SAN DIEGO - (Oct.27, 2011) The La Jolla Institute for Allergy & Immunology has become the fifth organization in the prestigious Sanford Consortium for Regenerative Medicine, joining colleagues from the Salk Institute for Biological Studies, The Scripps Research Institute, University of California, San Diego and the Sanford-Burnham Medical Research Institute in the first-of-its-kind multi-institutional stem cell research collaboration.
Slated to open its new collaborative research facility in November, the Sanford Consortium will marshal the intellectual resources of its five collaborating organizations - all world-leaders in life sciences - to improve human health through stem cell research.
"We are pleased that the La Jolla Institute has accepted our invitation to join the Sanford Consortium," said Edward W. Holmes, M.D., the Consortium's president and chief executive officer, adding that the La Jolla Institute's strong immunology expertise will complement and expand that of the collaborating organizations. "The foundation of the Sanford Consortium is to establish a "collaboratory" that brings together investigators with different expertise to exploit stem cells to improve human health," he said. "The addition of a body of investigators with expertise in immunology will expand the Consortium's breadth of science in a number of important ways."
A biomedical research nonprofit, the La Jolla Institute focuses on fighting disease through the study of the immune system and was recently ranked among the top five organizations worldwide for research impact in immunology.
Mitchell Kronenberg, Ph.D., La Jolla Institute president and chief scientific officer, said the Consortium offers strong potential for transformative research. "The Collaboratory will foster the kind of cross-disciplinary, cross-institutional research that accelerates discovery and leads to breakthroughs," he said. "We're all very excited about the possibilities."
In becoming part of the Sanford Consortium, La Jolla Institute faculty member Anjana Rao, Ph.D., a prominent genetics and cell biology researcher, will move part of her lab into the new building. Dr. Kronenberg becomes a member of the Consortium's 10-member Board of Directors, which includes UC San Diego Chancellor Marye Anne Fox, Ph.D., and leaders from the other collaborating organizations. The Board is co-chaired by San Diego philanthropists Irwin M. Jacobs, Sc.D., Malin Burnham and John Moores, and South Dakota-based philanthropist T. Denny Sanford, who provided a $30 million naming gift to the Consortium.
While retaining their independent research affiliations, researchers from the five organizations will work side by side to hasten the pace of stem cell research progress, and to discover and develop diagnostics, therapies and cures to relieve human suffering from chronic disease and injury.
Louis R. Coffman, Sanford Consortium vice president & chief operating officer, praised the La Jolla Institute's addition to the collaboration. "Their researchers have a wonderful reputation for science and perfectly align with the Consortium's overriding goal - to catalyze great science."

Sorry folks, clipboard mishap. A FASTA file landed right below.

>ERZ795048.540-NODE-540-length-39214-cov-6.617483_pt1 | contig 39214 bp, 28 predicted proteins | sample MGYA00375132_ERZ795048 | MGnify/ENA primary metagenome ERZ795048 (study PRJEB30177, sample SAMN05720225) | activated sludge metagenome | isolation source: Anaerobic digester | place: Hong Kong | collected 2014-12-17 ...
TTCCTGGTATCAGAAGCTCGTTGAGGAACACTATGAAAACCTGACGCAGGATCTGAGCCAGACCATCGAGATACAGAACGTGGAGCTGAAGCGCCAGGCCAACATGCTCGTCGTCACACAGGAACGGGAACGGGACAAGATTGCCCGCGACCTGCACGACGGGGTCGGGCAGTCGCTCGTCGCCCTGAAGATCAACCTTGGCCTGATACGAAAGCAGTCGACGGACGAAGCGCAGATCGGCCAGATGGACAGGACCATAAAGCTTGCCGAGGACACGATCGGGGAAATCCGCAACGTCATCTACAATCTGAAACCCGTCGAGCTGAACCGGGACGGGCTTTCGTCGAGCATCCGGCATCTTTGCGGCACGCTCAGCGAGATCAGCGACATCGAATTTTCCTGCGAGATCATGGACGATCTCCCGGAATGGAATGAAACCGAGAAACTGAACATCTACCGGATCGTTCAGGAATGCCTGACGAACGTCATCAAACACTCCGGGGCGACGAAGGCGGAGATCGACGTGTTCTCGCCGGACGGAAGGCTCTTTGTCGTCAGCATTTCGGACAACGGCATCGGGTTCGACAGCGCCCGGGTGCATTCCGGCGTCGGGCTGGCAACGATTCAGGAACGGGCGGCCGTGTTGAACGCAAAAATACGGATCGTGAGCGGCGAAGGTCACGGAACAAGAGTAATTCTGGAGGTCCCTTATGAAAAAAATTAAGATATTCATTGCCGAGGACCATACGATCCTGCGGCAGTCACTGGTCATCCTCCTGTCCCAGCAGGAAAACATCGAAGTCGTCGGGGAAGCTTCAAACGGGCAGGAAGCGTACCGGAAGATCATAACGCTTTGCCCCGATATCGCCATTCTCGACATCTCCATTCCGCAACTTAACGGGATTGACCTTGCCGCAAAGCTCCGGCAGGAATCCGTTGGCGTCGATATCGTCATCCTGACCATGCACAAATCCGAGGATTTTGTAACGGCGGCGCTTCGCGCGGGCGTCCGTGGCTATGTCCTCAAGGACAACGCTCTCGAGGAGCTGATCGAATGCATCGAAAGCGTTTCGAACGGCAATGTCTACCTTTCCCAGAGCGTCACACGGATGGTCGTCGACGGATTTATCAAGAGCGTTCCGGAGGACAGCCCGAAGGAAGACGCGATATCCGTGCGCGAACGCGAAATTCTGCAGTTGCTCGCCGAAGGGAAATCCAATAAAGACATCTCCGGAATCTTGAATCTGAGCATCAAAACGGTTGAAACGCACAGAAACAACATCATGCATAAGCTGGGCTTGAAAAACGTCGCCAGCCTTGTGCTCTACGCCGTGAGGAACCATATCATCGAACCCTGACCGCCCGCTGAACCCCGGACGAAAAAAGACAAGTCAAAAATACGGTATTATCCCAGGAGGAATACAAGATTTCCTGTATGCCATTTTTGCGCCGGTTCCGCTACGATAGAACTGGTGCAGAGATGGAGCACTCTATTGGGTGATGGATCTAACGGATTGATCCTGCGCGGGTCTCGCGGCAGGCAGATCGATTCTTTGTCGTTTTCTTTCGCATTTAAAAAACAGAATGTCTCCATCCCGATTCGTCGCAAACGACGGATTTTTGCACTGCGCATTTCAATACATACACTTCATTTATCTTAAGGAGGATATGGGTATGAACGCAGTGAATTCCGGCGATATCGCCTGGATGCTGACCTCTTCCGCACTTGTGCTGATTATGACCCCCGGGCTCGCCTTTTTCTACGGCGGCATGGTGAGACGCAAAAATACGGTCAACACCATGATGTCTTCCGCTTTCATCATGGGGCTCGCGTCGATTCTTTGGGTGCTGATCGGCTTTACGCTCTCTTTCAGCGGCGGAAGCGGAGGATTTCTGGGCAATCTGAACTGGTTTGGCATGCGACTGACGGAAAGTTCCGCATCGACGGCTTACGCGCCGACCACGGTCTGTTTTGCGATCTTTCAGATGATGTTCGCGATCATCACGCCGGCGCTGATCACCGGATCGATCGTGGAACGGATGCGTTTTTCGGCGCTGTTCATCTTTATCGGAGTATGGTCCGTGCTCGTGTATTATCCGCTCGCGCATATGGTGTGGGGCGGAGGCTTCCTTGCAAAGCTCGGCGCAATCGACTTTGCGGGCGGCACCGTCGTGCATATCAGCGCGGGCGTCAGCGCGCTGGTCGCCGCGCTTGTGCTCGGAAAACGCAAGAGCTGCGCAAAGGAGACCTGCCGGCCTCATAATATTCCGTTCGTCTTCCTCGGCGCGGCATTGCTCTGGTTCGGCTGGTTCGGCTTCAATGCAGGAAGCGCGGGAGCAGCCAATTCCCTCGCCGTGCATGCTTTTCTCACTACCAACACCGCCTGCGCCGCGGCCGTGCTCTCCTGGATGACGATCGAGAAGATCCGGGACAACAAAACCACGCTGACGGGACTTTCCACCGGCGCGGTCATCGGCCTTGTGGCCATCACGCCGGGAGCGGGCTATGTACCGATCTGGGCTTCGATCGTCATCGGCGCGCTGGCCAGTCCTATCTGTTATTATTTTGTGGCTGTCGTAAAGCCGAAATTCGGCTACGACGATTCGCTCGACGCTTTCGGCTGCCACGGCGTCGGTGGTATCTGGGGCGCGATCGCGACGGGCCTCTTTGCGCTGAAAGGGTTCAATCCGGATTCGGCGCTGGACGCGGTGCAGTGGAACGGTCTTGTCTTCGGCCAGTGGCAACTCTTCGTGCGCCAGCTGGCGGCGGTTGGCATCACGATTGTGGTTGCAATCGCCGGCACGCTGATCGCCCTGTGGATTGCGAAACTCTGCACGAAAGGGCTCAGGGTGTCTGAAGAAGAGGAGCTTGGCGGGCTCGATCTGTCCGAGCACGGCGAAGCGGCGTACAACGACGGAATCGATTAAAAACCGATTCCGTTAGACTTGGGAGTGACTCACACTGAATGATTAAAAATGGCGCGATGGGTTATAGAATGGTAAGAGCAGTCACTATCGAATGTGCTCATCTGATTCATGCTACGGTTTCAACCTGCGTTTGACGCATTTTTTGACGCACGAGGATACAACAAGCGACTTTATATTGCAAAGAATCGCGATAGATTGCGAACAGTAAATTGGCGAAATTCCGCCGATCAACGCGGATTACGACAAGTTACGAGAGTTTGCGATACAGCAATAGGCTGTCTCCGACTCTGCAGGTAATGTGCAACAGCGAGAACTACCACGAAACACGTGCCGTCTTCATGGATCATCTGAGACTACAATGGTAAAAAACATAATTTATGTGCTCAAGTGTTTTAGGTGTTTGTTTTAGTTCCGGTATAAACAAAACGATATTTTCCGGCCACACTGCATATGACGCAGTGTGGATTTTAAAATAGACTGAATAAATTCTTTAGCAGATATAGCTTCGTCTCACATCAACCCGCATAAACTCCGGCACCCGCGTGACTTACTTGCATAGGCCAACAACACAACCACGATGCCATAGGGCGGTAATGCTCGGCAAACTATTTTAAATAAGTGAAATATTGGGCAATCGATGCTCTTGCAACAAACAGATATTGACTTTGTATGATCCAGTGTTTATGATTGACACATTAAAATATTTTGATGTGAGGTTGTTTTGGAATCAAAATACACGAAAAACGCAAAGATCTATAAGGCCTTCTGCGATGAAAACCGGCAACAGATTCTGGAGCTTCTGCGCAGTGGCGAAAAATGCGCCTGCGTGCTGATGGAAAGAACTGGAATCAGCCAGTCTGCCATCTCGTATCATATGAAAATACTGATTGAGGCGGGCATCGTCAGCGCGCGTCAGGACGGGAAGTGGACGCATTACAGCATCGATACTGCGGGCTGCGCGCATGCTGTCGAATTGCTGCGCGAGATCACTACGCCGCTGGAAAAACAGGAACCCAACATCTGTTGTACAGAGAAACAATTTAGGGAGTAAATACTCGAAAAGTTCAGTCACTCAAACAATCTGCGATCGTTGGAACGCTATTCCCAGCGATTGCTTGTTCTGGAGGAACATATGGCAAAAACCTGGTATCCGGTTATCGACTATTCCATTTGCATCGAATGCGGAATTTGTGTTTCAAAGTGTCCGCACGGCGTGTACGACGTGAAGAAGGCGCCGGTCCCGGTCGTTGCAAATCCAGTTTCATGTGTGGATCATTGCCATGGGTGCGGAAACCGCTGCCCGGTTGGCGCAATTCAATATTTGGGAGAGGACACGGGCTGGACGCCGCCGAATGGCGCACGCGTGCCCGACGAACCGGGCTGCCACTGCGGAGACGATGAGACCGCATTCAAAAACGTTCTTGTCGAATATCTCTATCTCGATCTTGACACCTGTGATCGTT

Lawrence Goldstein, Ph.D., director of UC San Diego's Stem Cell Program, who will locate his lab in the Collaboratory, offered similar sentiments. "Obviously, we're delighted to have the involvement of such an outstanding Institute," he said. "This will not only bring the unique expertise of Anjana Rao to the Consortium, but we anticipate that it will boost collaborations between the Consortium organizations and many of the fine immunologists from the La Jolla Institute."
Coffman added that "Anjana is a wonderful addition to the San Diego research community and the other Consortium scientists are enthused about collaborating with her."
Dr. Rao joined the La Jolla Institute in 2010 as head of the Institute's Division of Signaling and Gene Expression, after many years as a faculty member at Harvard Medical School and the Immune Disease Institute in Boston. A member of the National Academy of Sciences, one of the highest honors in American Science, Dr. Rao is well known for her many breakthrough discoveries that span a wide range of biomedical research, among them a calcium channel that regulates a family of transcription factors used by white blood cells to fight disease, and a family of DNA-modifying enzymes that have important roles in stem cell function and in cancer.
"The Consortium will be an ideal place to connect with people working on stem cell biology and neurobiology, which is where some of my research is tending lately," she said. "I look forward to the rare opportunity, which the Sanford Consortium affords, to interact with some of the world's top stem cell scientists on a daily basis. I expect the synergy to produce some remarkable science."
The Sanford Consortium, a nonprofit organization, was originally assembled in 2006 as the San Diego Consortium for Regenerative Medicine with four members (Scripps, Salk, Sanford-Burnham and UC San Diego), but renamed in September 2008 after T. Denny Sanford's naming donation.
About La Jolla Institute
Founded in 1988, the La Jolla Institute for Allergy & Immunology is a biomedical research nonprofit focused on improving human health through increased understanding of the immune system. Its scientists carry out research seeking new knowledge leading to the prevention of disease through vaccines and the treatment and cure of infectious diseases, cancer, inflammatory and autoimmune diseases such as rheumatoid arthritis, type 1 (juvenile) diabetes, Crohn's disease and asthma. La Jolla Institute's research staff includes more than 200 Ph.D.s and M.D.s. To learn more about the Institute's work, visit www.liai.org.